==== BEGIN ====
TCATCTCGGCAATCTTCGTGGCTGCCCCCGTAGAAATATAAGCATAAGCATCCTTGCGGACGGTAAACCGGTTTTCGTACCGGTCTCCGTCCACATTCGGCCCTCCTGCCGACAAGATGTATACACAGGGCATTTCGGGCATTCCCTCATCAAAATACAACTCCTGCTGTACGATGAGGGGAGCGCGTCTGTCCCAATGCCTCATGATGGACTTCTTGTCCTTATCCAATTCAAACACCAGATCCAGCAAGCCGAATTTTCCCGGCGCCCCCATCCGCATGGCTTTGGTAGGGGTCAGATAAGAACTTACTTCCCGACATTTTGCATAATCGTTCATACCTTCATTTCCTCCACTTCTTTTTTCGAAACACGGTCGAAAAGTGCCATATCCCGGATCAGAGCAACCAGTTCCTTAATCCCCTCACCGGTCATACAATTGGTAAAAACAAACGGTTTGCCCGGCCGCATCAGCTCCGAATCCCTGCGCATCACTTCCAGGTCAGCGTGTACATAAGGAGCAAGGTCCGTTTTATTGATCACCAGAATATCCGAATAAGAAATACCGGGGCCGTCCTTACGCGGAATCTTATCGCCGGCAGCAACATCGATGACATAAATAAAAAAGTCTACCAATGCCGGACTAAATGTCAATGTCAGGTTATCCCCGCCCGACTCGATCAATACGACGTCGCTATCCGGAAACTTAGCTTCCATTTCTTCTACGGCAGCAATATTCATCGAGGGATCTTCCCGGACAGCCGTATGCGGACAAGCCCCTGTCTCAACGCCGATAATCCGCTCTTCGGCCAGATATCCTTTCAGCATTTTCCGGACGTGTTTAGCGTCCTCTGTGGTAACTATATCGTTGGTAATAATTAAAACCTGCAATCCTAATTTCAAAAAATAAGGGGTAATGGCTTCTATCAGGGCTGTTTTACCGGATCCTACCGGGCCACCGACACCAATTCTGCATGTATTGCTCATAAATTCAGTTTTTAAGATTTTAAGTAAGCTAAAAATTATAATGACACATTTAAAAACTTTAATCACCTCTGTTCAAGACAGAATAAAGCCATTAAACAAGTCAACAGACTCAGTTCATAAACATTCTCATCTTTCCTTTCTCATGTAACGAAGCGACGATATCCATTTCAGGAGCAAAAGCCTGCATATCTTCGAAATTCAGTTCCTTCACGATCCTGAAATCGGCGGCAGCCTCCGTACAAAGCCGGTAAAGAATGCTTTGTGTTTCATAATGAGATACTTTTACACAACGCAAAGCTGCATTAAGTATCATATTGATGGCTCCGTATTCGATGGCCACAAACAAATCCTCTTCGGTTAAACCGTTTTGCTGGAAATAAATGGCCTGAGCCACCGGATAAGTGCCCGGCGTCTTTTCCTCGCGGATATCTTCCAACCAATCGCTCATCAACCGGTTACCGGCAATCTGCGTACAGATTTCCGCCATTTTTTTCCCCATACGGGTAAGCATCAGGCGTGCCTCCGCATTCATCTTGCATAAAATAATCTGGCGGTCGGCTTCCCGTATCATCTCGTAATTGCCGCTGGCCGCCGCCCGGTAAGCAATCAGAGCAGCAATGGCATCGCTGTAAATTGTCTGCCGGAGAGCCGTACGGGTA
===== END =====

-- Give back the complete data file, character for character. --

TCATCTCGGCAATCTTCGTGGCTGCCCCCGTAGAAATATAAGCATAAGCATCCTTGCGGACGGTAAACCGGTTTTCGTACCGGTCTCCGTCCACATTCGGCCCTCCTGCCGACAAGATGTATACACAGGGCATTTCGGGCATTCCCTCATCAAAATACAACTCCTGCTGTACGATGAGGGGAGCGCGTCTGTCCCAATGCCTCATGATGGACTTCTTGTCCTTATCCAATTCAAACACCAGATCCAGCAAGCCGAATTTTCCCGGCGCCCCCATCCGCATGGCTTTGGTAGGGGTCAGATAAGAACTTACTTCCCGACATTTTGCATAATCGTTCATACCTTCATTTCCTCCACTTCTTTTTTCGAAACACGGTCGAAAAGTGCCATATCCCGGATCAGAGCAACCAGTTCCTTAATCCCCTCACCGGTCATACAATTGGTAAAAACAAACGGTTTGCCCGGCCGCATCAGCTCCGAATCCCTGCGCATCACTTCCAGGTCAGCGTGTACATAAGGAGCAAGGTCCGTTTTATTGATCACCAGAATATCCGAATAAGAAATACCGGGGCCGTCCTTACGCGGAATCTTATCGCCGGCAGCAACATCGATGACATAAATAAAAAAGTCTACCAATGCCGGACTAAATGTCAATGTCAGGTTATCCCCGCCCGACTCGATCAATACGACGTCGCTATCCGGAAACTTAGCTTCCATTTCTTCTACGGCAGCAATATTCATCGAGGGATCTTCCCGGACAGCCGTATGCGGACAAGCCCCTGTCTCAACGCCGATAATCCGCTCTTCGGCCAGATATCCTTTCAGCATTTTCCGGACGTGTTTAGCGTCCTCTGTGGTAACTATATCGTTGGTAATAATTAAAACCTGCAATCCTAATTTCAAAAAATAAGGGGTAATGGCTTCTATCAGGGCTGTTTTACCGGATCCTACCGGGCCACCGACACCAATTCTGCATGTATTGCTCATAAATTCAGTTTTTAAGATTTTAAGTAAGCTAAAAATTATAATGACACATTTAAAAACTTTAATCACCTCTGTTCAAGACAGAATAAAGCCATTAAACAAGTCAACAGACTCAGTTCATAAACATTCTCATCTTTCCTTTCTCATGTAACGAAGCGACGATATCCATTTCAGGAGCAAAAGCCTGCATATCTTCGAAATTCAGTTCCTTCACGATCCTGAAATCGGCGGCAGCCTCCGTACAAAGCCGGTAAAGAATGCTTTGTGTTTCATAATGAGATACTTTTACACAACGCAAAGCTGCATTAAGTATCATATTGATGGCTCCGTATTCGATGGCCACAAACAAATCCTCTTCGGTTAAACCGTTTTGCTGGAAATAAATGGCCTGAGCCACCGGATAAGTGCCCGGCGTCTTTTCCTCGCGGATATCTTCCAACCAATCGCTCATCAACCGGTTACCGGCAATCTGCGTACAGATTTCCGCCATTTTTTTCCCCATACGGGTAAGCATCAGGCGTGCCTCCGCATTCATCTTGCATAAAATAATCTGGCGGTCGGCTTCCCGTATCATCTCGTAATTGCCGCTGGCCGCCGCCCGGTAAGCAATCAGAGCAGCAATGGCATCGCTGTAAATTGTCTGCCGGAGAGCCGTACGGGTA